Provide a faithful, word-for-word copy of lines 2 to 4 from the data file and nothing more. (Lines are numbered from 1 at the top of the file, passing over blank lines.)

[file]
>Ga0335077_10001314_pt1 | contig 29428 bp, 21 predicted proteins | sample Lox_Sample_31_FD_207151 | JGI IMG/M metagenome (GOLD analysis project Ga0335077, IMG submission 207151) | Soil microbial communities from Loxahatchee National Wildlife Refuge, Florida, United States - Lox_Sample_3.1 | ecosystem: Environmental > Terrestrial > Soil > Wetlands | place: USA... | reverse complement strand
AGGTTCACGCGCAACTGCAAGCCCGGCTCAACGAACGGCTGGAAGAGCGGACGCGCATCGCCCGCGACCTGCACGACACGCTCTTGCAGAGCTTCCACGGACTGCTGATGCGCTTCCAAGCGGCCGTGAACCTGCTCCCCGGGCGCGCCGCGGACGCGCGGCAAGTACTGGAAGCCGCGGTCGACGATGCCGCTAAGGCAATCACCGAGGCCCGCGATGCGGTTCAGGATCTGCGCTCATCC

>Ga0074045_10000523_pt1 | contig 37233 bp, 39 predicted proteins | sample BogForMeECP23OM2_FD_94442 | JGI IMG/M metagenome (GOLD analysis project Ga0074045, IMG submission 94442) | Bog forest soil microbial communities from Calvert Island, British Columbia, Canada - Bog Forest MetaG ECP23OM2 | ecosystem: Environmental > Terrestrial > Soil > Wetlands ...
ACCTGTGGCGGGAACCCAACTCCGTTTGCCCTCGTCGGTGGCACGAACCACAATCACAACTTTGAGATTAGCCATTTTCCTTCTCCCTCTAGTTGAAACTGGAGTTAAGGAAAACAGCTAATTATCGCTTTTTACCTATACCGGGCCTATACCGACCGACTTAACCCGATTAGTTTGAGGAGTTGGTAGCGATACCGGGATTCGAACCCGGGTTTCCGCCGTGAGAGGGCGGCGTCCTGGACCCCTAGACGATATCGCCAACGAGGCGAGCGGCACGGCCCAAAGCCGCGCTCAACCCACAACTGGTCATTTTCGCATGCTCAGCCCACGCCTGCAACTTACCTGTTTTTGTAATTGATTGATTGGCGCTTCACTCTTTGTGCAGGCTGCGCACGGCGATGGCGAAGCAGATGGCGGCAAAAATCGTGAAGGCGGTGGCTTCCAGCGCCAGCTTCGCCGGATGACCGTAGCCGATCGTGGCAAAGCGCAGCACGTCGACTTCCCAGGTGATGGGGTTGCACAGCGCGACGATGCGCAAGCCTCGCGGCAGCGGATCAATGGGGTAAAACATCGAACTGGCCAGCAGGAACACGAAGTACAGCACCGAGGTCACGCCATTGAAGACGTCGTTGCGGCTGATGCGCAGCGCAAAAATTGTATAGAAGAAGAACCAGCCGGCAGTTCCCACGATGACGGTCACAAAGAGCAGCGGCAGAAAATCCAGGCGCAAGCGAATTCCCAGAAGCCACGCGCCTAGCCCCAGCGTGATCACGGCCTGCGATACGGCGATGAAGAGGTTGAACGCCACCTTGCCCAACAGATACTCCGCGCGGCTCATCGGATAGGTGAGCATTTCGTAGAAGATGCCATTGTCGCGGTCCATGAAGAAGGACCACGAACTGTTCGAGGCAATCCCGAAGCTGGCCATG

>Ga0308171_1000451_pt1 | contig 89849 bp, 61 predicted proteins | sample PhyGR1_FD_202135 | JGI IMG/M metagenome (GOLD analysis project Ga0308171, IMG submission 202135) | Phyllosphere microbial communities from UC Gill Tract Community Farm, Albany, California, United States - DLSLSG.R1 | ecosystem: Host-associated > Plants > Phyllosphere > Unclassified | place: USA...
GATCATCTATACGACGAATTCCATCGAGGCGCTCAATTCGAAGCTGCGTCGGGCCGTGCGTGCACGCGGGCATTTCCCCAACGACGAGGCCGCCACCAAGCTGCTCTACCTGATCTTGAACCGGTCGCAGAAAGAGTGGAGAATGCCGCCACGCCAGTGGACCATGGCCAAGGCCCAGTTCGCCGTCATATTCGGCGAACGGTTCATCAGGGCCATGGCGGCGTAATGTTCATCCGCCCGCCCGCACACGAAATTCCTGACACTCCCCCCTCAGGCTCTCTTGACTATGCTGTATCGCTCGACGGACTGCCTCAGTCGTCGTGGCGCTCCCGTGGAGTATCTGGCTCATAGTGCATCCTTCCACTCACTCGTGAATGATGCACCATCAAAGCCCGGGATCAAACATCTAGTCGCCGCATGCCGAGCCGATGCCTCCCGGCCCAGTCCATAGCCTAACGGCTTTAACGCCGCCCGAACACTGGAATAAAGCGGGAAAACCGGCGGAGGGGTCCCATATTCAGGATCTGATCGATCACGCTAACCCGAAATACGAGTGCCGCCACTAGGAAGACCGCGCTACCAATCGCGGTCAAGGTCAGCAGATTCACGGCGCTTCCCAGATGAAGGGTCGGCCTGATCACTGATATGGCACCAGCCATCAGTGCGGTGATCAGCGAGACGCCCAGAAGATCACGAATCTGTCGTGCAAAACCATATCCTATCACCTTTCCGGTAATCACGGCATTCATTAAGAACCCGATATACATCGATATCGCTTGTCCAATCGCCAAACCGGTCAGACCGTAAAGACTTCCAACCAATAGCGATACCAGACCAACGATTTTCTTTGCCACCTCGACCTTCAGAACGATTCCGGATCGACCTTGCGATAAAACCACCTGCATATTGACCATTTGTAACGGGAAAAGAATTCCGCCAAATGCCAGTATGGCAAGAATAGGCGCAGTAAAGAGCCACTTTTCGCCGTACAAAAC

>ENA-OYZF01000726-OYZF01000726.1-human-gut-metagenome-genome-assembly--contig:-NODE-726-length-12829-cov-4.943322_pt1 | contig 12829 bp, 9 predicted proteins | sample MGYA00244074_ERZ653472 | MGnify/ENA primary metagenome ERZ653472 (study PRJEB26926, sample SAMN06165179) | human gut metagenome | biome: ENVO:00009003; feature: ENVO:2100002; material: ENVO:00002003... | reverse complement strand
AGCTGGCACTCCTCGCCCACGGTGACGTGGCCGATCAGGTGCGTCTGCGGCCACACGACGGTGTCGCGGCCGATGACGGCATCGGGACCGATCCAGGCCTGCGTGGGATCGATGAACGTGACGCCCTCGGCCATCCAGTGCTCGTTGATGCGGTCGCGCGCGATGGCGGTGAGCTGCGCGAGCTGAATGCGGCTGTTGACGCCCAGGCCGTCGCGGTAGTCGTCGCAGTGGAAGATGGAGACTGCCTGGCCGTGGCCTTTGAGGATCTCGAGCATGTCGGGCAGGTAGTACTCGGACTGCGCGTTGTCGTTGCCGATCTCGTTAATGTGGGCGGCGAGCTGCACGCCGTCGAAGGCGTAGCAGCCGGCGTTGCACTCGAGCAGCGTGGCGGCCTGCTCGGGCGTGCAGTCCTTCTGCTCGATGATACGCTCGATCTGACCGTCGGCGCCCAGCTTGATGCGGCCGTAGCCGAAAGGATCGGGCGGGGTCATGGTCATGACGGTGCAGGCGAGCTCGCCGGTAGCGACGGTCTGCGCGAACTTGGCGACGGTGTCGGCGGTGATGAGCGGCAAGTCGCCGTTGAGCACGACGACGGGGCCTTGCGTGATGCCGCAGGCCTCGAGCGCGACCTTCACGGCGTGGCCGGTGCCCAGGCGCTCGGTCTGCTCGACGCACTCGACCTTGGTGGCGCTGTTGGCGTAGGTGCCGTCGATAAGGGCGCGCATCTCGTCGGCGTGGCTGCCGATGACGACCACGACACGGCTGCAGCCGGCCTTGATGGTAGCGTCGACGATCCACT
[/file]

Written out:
AGGTTCACGCGCAACTGCAAGCCCGGCTCAACGAACGGCTGGAAGAGCGGACGCGCATCGCCCGCGACCTGCACGACACGCTCTTGCAGAGCTTCCACGGACTGCTGATGCGCTTCCAAGCGGCCGTGAACCTGCTCCCCGGGCGCGCCGCGGACGCGCGGCAAGTACTGGAAGCCGCGGTCGACGATGCCGCTAAGGCAATCACCGAGGCCCGCGATGCGGTTCAGGATCTGCGCTCATCC

>Ga0074045_10000523_pt1 | contig 37233 bp, 39 predicted proteins | sample BogForMeECP23OM2_FD_94442 | JGI IMG/M metagenome (GOLD analysis project Ga0074045, IMG submission 94442) | Bog forest soil microbial communities from Calvert Island, British Columbia, Canada - Bog Forest MetaG ECP23OM2 | ecosystem: Environmental > Terrestrial > Soil > Wetlands ...
ACCTGTGGCGGGAACCCAACTCCGTTTGCCCTCGTCGGTGGCACGAACCACAATCACAACTTTGAGATTAGCCATTTTCCTTCTCCCTCTAGTTGAAACTGGAGTTAAGGAAAACAGCTAATTATCGCTTTTTACCTATACCGGGCCTATACCGACCGACTTAACCCGATTAGTTTGAGGAGTTGGTAGCGATACCGGGATTCGAACCCGGGTTTCCGCCGTGAGAGGGCGGCGTCCTGGACCCCTAGACGATATCGCCAACGAGGCGAGCGGCACGGCCCAAAGCCGCGCTCAACCCACAACTGGTCATTTTCGCATGCTCAGCCCACGCCTGCAACTTACCTGTTTTTGTAATTGATTGATTGGCGCTTCACTCTTTGTGCAGGCTGCGCACGGCGATGGCGAAGCAGATGGCGGCAAAAATCGTGAAGGCGGTGGCTTCCAGCGCCAGCTTCGCCGGATGACCGTAGCCGATCGTGGCAAAGCGCAGCACGTCGACTTCCCAGGTGATGGGGTTGCACAGCGCGACGATGCGCAAGCCTCGCGGCAGCGGATCAATGGGGTAAAACATCGAACTGGCCAGCAGGAACACGAAGTACAGCACCGAGGTCACGCCATTGAAGACGTCGTTGCGGCTGATGCGCAGCGCAAAAATTGTATAGAAGAAGAACCAGCCGGCAGTTCCCACGATGACGGTCACAAAGAGCAGCGGCAGAAAATCCAGGCGCAAGCGAATTCCCAGAAGCCACGCGCCTAGCCCCAGCGTGATCACGGCCTGCGATACGGCGATGAAGAGGTTGAACGCCACCTTGCCCAACAGATACTCCGCGCGGCTCATCGGATAGGTGAGCATTTCGTAGAAGATGCCATTGTCGCGGTCCATGAAGAAGGACCACGAACTGTTCGAGGCAATCCCGAAGCTGGCCATG